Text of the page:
In this episode we answer the question, "What's up with those CORN REAL GOOD signs around Detroit?" Maybe you've seen them? The red, yellow and blue hand-painted signs. Reporter Eli Newman tracks down the man behind them, Orrin Fields. It turns out Fields is selling elote-style corn dusted with Flaming Hot Cheetos from what would otherwise be a vacant lot in Detroit. Wondering something about Detroit? Submit your question at http://wdet.org/curious. Have a reaction to this CuriosiD story? Leave us a voicemail by calling (313) 403-5747 or record a voice memo on your smart phone and email it to curiosiD@wdet.org. We may include your thoughts in a future episode!

CuriosiD: Did you know the Dust Bowl made it to Detroit?

One WDET listener asks if the Dust Bowl ever made its way to Detroit. Spoiler alert: It did!

CuriosiD: What's the Origin of the Boston Cooler?

In this week's episode of CuriosiD, where WDET answers your questions about Detroit and the region, Dan Golodner from Huntington Woods asks: "I moved from Washington, D.C. to Detroit in the mid-'90. And I've always loved the root beer float and people said, 'You have to try the Boston Cooler.' So, I tried it and was like, 'What's the deal here? Why's it called a Boston Cooler and not a ginger ale cooler or something like that? I'm just curious." Dan Golodner, Huntington Woods The Short Answer: The term "Boston Cooler" has a complicated history dating back at least as early as 1889. The way the drink was made and what it consisted of went through a few different iterations before it settled on the Vernors and vanilla ice-cream combination that we know today. At some point in the 1920s, Boston Cooler could refer to any sort of soda-pop and ice cream combination. For instance, Hires, a root beer company, promoted their own version of the Boston Cooler.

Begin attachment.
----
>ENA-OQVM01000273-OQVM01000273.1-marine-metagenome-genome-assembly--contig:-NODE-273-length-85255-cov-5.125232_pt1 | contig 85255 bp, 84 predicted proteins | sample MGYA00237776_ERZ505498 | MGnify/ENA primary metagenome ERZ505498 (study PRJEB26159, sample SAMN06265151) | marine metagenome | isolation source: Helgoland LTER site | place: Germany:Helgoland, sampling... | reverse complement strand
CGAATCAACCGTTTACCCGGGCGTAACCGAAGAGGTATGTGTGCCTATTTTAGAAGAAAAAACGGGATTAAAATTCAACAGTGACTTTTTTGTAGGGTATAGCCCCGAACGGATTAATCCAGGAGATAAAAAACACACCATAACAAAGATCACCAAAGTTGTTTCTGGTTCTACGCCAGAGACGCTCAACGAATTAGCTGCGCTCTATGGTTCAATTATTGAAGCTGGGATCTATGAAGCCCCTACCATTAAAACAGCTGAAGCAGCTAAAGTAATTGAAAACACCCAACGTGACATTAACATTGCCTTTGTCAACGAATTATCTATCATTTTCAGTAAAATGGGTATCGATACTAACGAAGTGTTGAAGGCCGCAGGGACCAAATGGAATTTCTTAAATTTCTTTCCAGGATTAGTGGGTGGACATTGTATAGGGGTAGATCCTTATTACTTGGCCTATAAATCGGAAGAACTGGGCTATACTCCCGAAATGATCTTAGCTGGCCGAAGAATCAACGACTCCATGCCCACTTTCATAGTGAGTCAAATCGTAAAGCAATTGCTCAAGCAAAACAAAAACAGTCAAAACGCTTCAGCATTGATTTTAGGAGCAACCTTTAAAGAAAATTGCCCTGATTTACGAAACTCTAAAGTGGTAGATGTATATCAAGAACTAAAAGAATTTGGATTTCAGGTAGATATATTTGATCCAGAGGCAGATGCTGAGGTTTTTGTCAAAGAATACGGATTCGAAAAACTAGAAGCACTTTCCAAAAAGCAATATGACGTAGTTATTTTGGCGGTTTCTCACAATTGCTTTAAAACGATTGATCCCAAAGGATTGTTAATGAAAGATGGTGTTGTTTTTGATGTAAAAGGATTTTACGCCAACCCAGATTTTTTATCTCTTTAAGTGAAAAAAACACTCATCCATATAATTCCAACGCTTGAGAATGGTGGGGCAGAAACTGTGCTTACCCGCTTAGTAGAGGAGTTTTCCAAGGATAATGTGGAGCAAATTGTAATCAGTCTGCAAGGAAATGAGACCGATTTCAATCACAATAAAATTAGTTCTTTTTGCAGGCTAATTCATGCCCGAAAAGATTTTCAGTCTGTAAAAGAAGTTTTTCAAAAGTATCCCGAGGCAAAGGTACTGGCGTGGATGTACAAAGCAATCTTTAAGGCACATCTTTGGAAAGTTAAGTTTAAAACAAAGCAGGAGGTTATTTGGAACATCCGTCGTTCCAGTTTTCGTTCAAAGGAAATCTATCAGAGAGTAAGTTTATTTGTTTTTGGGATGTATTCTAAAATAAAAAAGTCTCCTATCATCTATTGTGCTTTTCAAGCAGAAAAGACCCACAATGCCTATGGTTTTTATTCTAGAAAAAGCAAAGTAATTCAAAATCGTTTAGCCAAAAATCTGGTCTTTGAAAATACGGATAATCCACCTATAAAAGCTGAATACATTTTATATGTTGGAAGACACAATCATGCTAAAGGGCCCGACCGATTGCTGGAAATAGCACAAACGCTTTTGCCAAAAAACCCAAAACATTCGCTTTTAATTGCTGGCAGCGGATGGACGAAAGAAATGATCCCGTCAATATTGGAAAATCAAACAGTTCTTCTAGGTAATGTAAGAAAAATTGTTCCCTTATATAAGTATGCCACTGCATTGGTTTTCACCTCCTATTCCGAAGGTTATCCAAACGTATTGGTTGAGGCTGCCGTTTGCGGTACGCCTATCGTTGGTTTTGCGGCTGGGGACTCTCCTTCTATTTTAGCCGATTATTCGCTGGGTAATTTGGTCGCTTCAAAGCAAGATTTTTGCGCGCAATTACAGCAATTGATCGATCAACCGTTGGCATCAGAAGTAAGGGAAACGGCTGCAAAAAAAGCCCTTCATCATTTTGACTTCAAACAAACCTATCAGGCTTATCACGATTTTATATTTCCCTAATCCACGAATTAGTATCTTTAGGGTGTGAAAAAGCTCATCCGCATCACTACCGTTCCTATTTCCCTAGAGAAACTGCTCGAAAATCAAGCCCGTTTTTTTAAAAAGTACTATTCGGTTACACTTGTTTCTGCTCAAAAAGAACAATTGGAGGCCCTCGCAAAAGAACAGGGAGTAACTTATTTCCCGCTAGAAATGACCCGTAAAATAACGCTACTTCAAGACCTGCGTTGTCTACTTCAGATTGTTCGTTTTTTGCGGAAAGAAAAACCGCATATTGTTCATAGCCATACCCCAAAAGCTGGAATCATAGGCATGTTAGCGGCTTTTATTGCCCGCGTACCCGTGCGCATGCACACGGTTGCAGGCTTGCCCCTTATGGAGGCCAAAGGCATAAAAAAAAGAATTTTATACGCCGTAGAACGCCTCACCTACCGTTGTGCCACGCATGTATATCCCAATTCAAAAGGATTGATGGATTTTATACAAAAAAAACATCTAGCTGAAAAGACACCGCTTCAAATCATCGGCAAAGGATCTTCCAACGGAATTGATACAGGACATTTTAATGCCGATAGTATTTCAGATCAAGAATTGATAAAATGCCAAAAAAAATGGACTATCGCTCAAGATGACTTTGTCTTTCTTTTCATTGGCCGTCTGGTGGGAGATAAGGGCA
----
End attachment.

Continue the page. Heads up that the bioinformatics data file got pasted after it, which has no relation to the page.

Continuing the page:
CuriosiD: We Answered All Your Questions About the Mile Road System

Over the years, listeners have been curious about Metro Detroit's mile roads. Some have asked if they're really one mile apart. Others wonder why some are not called "mile" roads. Angela Hoffman lives on Three Mile Drive and wants to know how her street got its name.

Holocaust Bones Find Resting Place in Massive Michigan Cemetery

A cemetery and final resting place for some of the most significant remains in Jewish history is the subject of the latest episode of WDET's series CuriosiD.